From nearly the beginning of his involvement in Dana Point, Woodruff claimed the centerpiece of his new development would be a grand hotel, similar to ones on the Mediterranean, built on the bluffs where Dana once chucked cow hides onto the beach below. Woodruff claimed the hotel would "rival the tourist hotels of Europe and America." 5 Many plans were sketched of the grand hotel, and interest was high. Although the stock market crashed in 1929, it took a while for the reverberations to be felt in California. On January 26, 1930, construction on the Dana Point Inn began, based on plans by architect Charles A. Hunter:
Work continued for several months. The Los Angeles Times (with Woodruff's investment partner Harry Chandler at the helm) continued to hype the project, even as the depression finally arrived on California's shores:
But the depression soon halted the Inn's construction. By June, 1931, a special meeting was called by local dignitaries to "urge completion of the Dana Point Inn" before the onslaught of tourists expected during the 1932 Olympics in Los Angeles. (LA Times, June 20, 1931 Olympic Guests Wanted) Construction did not resume.
During the 1930s, Woodruff's dreams for Dana Point died a slow death. Neighbor Capistrano Beach suffered a similar fate when the murder of Ned Doheny at Greystone Manor brought his dream development to an end. In 1931, the Doheny family donated much of their Orange Country land to the state in memory of Ned, and Doheny State Beach was born. In 1935, desperate to make his acreage profitable, Woodruff toyed with planting flower beds along the coast, using them to make perfumes that featured the "scents of California." One longtime resident told current Dana Point Historical Society President Barbara Johannes that he and other neighborhood children used to play in the house she now owns. Like many Woodruff-built homes, it sat empty for years, much to the delight of the children of Dana Point. In 1939, Woodruff finally gave up the ghost and sold the development. But the hulking concrete foundation of the unfinished Inn sat atop the bay's bluffs, a ghostly reminder of what might have been.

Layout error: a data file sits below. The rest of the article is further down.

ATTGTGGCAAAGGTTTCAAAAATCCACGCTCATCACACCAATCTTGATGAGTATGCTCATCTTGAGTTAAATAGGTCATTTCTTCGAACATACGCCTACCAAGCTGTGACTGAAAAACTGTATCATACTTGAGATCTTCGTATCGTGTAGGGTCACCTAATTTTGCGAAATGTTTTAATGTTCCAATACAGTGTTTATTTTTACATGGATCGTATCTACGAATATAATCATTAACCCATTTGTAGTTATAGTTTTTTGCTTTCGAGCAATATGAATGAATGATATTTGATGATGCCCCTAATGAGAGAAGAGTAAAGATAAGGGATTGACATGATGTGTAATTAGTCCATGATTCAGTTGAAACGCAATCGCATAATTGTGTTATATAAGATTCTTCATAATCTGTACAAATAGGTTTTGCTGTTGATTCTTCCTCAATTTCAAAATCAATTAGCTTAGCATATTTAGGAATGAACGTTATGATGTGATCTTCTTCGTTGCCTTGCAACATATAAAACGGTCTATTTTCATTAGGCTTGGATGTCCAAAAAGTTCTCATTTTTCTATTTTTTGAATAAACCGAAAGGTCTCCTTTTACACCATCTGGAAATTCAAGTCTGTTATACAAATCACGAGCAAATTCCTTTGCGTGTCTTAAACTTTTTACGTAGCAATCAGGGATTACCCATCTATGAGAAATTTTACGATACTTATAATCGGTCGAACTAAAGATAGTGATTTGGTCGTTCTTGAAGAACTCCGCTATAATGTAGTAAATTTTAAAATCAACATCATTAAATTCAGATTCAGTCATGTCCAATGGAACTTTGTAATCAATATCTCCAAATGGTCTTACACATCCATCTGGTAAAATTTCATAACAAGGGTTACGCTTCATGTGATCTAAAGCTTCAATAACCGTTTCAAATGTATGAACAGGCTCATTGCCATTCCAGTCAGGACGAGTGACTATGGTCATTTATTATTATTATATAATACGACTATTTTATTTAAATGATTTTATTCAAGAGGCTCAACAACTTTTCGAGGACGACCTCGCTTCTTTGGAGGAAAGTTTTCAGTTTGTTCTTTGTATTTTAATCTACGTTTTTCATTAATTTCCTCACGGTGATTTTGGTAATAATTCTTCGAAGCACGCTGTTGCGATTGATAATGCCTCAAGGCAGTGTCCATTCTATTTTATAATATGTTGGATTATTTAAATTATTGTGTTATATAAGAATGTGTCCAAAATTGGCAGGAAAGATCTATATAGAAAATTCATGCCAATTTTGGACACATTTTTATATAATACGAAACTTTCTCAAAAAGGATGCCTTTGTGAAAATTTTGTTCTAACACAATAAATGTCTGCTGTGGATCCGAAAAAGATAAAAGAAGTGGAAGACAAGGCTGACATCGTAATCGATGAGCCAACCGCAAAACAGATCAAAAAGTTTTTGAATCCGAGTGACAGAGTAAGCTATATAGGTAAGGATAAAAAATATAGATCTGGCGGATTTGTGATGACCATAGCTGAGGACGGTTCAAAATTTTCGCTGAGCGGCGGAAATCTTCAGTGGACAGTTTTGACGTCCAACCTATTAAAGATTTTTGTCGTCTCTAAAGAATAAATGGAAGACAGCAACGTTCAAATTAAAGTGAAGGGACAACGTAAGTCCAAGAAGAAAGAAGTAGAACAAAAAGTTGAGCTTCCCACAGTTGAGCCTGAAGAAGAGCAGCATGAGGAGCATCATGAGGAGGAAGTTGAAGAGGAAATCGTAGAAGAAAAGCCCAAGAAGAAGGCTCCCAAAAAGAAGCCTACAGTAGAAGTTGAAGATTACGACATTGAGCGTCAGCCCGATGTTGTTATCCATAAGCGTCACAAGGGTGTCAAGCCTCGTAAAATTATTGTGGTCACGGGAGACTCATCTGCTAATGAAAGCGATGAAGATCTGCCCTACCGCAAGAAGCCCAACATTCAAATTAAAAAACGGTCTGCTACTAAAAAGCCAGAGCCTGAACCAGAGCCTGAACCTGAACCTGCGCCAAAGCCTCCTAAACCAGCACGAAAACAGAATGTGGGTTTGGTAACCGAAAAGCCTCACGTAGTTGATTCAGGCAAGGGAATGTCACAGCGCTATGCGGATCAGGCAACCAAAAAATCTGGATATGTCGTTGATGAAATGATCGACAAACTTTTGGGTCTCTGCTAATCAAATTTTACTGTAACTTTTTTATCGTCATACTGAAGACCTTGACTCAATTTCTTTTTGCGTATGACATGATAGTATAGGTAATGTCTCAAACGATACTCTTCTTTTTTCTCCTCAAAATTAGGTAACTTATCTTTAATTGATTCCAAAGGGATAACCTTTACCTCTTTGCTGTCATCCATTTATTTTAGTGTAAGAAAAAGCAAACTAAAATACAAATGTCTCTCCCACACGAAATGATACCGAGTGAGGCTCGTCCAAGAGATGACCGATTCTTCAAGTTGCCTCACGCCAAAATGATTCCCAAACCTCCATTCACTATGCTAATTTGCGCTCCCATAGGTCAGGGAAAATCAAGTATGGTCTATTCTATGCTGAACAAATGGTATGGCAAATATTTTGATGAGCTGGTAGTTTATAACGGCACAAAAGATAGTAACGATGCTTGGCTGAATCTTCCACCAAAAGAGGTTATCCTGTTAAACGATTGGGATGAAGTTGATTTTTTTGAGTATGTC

Bluff Top Trail
For the next few decades, Dana Point grew at a snail's pace as the beachside towns around it boomed. The Scenic Inn washed into the sea, and the unfinished Dana Point Inn became the hangout of teenagers and scavengers, who hauled away its wood frame piece by piece. Below, Dana Cove became a popular hangout for surfers, due to the legendary wave, "Killer Dana." In the 1960s, a breakwater and the present day harbor were built, killing "Killer Dana" but jumpstarting commerce. Although it had been owned by the Chandler-Sherman Corporation since 1945, the concrete remains of the Dana Point Inn survived.
In the 1980s, the Pulte Corporation planned to build "The Admiralty" on the site of the abandoned Inn. A group of concerned Dana Point citizens, worried that the remains of the scenic trail would be closed to public use, formed the Dana Point Historical Society in response to the proposed threat. A deal between Pulte and the concerned citizens was reached. Although most of the Inn's foundation was removed, the three iconic arches were restored. In all, Pulte spent around $500,000 on the renovation and the construction of the public "Bluff Top Trail," which leads people across the bluffs atop the ruins. They also paid for the construction of the bronze "Hide Drogher's" statue, designed by F. Benedict Coleman. The statue was unveiled Oct. 28, 1990, less than two years after Dana Point officially became a city. Once again, the preservation of Dana Point's history was saved by pragmatic commerce.
Special thanks to the Dana Point Historical Society.
1 Doris I. Walker, "Images of America: Dana Point" Arcadia Publishing, 2007: pg. 56
2 Doris I. Walker, "Images of America: Dana Point" Arcadia Publishing, 2007: pg.51
3 " Interest High at Dana Point" Los Angeles Times, January 23, 1927
4 "Headlands History a Kaleidoscope of Dream" Orange County Register, May 31, 2001
5 Dana Point Historical Society Materials
6 "Work begins on hotel at Dana Point" Los Angeles Times, January 26, 1930
7 "Coastline development testifies to progress" Los Angeles Times, December 21, 1930
8 "Unfinished inn keeps vigil at Dana" Los Angeles Times, September 17, 1978